To add oil to fire, tensions soared when issues regarding airspace were brought into the row, with Malaysia intending to reclaim its “delegated airspace” in southern Johor, which had been “delegated” to Singapore since 1974, as well as Malaysia’s protest of the publication of Instrument Landing System (ILS) procedures for Seletar Airport, stating that its guidelines would affect the height and development of infrastructure in nearby Pasir Gudang. Transport Minister Khaw Boon Wan has labelled Malaysia’s actions as “blatant provocation[s]”.
2018 saw students rejoicing all over the nation, as they witnessed revolutionary changes in the education system, with the Ministry of Education (MOE) announcing the elimination of mid-year examinations for certain levels. The decision to remove grading aims to shift focus away from the myopic obsession with academic results, to alleviate the stress of students, and to make their learning process more enjoyable. There are currently already no examinations for Primary 1 and Primary 2 students, and over the next three years, MOE aims to scrap MYEs for Primary 3 and 5 and Secondary 1 and 3 students as well! This positively changes the way both students and educators approach learning and teaching respectively. This seems to be a foreshadowing of the scrapping of PSLE aggregate scores from 2021, to remove “unhealthy competition among our young children”, as Acting Minister for Education (Schools) Ng Chee Meng said.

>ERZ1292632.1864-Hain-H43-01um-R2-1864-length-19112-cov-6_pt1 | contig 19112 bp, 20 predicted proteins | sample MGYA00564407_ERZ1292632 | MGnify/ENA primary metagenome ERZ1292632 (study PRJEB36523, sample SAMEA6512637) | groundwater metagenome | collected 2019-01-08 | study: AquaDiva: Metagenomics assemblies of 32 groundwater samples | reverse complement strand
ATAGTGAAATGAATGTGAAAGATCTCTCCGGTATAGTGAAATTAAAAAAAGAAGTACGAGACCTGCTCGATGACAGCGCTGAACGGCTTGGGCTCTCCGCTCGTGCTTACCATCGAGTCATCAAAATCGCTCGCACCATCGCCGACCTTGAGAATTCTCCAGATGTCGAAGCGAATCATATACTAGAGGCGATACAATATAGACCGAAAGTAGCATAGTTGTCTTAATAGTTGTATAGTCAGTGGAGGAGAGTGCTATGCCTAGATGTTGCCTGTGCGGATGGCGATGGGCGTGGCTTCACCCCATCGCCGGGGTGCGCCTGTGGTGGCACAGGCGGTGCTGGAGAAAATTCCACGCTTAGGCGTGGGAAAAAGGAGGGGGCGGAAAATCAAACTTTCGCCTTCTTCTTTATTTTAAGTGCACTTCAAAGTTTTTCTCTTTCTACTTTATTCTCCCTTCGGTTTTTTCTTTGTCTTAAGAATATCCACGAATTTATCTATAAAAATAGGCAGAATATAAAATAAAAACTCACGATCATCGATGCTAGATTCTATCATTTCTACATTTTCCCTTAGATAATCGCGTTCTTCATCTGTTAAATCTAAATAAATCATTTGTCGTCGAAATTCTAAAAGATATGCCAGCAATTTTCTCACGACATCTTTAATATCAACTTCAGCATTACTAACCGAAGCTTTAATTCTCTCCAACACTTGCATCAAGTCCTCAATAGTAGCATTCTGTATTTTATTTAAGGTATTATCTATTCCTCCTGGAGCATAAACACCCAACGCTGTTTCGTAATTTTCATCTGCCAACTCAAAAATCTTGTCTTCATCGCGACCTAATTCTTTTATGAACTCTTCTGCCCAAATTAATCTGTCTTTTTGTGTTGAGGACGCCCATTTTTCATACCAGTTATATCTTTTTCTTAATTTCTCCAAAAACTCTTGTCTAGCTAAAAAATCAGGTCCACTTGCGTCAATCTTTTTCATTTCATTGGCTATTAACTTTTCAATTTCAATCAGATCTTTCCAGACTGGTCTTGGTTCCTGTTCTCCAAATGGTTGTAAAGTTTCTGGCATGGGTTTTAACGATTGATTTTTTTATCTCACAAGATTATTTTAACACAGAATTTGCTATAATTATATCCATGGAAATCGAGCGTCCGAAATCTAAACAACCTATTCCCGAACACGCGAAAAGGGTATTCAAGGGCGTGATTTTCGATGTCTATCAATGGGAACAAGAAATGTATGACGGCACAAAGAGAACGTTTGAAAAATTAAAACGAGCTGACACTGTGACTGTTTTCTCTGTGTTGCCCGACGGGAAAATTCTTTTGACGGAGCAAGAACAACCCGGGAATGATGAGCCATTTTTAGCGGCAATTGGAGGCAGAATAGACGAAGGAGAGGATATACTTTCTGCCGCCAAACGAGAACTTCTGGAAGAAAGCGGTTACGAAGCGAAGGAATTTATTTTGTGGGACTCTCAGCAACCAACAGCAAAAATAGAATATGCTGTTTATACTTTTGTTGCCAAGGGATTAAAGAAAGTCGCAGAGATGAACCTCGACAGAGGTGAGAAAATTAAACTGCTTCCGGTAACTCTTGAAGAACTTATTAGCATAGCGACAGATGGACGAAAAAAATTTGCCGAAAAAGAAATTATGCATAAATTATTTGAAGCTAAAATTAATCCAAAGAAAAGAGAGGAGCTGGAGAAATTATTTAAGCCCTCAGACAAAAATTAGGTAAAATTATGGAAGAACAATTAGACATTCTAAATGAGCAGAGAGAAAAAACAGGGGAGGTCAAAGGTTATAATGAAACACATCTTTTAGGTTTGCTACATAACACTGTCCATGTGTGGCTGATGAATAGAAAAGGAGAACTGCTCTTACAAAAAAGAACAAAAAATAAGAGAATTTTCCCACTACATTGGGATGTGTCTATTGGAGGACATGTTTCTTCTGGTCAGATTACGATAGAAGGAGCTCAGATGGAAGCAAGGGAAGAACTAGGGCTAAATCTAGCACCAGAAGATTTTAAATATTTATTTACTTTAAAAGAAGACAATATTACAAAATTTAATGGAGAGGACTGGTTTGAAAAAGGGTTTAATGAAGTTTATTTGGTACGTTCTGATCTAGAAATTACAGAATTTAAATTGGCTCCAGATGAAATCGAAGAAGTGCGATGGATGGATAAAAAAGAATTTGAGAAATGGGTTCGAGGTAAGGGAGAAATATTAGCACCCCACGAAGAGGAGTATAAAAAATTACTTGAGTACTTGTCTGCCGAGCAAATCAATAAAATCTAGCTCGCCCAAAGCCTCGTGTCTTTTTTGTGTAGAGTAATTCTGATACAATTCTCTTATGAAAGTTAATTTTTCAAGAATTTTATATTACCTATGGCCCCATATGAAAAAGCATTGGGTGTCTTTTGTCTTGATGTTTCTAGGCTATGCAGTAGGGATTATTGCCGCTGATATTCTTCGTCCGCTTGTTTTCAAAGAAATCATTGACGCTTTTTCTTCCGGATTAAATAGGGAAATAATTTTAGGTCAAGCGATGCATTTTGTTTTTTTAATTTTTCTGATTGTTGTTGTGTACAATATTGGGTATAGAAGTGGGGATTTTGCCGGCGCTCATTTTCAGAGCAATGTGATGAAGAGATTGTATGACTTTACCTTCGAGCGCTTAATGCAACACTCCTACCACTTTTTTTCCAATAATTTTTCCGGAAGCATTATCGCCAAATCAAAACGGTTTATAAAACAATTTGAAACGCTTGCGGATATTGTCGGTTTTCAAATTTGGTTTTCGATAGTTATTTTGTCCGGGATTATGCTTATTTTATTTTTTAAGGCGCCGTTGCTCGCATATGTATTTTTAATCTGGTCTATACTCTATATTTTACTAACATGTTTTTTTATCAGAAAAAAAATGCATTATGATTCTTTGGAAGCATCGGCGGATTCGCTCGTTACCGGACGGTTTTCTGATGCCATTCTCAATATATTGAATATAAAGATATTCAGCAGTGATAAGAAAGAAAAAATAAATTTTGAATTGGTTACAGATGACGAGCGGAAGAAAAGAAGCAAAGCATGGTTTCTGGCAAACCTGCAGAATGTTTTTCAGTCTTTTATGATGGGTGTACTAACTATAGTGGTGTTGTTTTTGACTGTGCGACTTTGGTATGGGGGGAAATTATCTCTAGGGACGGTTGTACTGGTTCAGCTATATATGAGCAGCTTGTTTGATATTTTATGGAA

The popular supper haunt was embroiled in a mass food poisoning scandal, with 82 customers reportedly getting food poisoning, a whopping total of 47 hospitalisations, and even the death of 38-year-old SATS officer Fadli Salleh. The culprit behind the severe cases of food poisoning was suspected to be the Salmonella bacteria found in the belacan egg fried rice, sambal belacan, raw chicken samples, kangkong, and uncooked rice at the River Valley outlet. Even more horrifyingly, faecal bacteria were detected in samples of ready-to-eat food and on kitchen utensils. The River Valley outlet has been closed for good, while the other outlets continue operations.
Finance Minister Heng Swee Keat was appointed the post of the first assistant secretary-general of the ruling People’s Action Party, a move that was viewed by Singaporeans as a quasi-coronation, as it seemed to indicate the PAP’s intention for Mr Heng to be groomed as the next Prime Minister. This will make him the most likely candidate to break the Lee monarchy (so to speak), bumping out Trade and Industry Minister Chan Chun Sing, who was widely expected and thought of as the favourite to become the next PM.